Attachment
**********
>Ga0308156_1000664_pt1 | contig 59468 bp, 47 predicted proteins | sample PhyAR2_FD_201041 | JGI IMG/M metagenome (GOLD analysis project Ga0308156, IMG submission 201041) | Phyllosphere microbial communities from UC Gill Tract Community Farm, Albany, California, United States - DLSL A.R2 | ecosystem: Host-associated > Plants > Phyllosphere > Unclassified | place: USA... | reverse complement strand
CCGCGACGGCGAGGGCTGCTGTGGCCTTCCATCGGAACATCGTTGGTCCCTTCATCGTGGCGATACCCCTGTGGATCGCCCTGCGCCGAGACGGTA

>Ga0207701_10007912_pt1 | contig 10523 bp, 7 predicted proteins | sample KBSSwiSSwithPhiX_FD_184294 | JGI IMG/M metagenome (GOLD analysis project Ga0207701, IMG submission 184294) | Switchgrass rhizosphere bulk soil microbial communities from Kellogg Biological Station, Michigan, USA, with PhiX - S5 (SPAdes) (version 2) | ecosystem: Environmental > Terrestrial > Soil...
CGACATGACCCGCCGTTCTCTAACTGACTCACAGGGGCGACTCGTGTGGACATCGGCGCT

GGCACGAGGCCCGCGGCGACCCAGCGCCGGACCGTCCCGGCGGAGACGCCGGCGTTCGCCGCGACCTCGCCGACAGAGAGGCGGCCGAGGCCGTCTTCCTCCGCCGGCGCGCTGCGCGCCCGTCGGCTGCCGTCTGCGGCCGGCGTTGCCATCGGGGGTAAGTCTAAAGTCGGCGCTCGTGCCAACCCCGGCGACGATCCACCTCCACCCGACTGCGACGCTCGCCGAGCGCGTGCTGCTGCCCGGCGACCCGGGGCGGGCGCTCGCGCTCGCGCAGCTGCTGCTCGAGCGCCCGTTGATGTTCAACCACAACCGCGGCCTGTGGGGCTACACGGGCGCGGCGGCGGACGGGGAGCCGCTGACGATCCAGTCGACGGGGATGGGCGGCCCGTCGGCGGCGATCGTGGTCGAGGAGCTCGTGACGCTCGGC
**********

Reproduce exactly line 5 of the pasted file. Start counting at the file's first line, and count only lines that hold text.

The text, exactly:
GGCACGAGGCCCGCGGCGACCCAGCGCCGGACCGTCCCGGCGGAGACGCCGGCGTTCGCCGCGACCTCGCCGACAGAGAGGCGGCCGAGGCCGTCTTCCTCCGCCGGCGCGCTGCGCGCCCGTCGGCTGCCGTCTGCGGCCGGCGTTGCCATCGGGGGTAAGTCTAAAGTCGGCGCTCGTGCCAACCCCGGCGACGATCCACCTCCACCCGACTGCGACGCTCGCCGAGCGCGTGCTGCTGCCCGGCGACCCGGGGCGGGCGCTCGCGCTCGCGCAGCTGCTGCTCGAGCGCCCGTTGATGTTCAACCACAACCGCGGCCTGTGGGGCTACACGGGCGCGGCGGCGGACGGGGAGCCGCTGACGATCCAGTCGACGGGGATGGGCGGCCCGTCGGCGGCGATCGTGGTCGAGGAGCTCGTGACGCTCGGC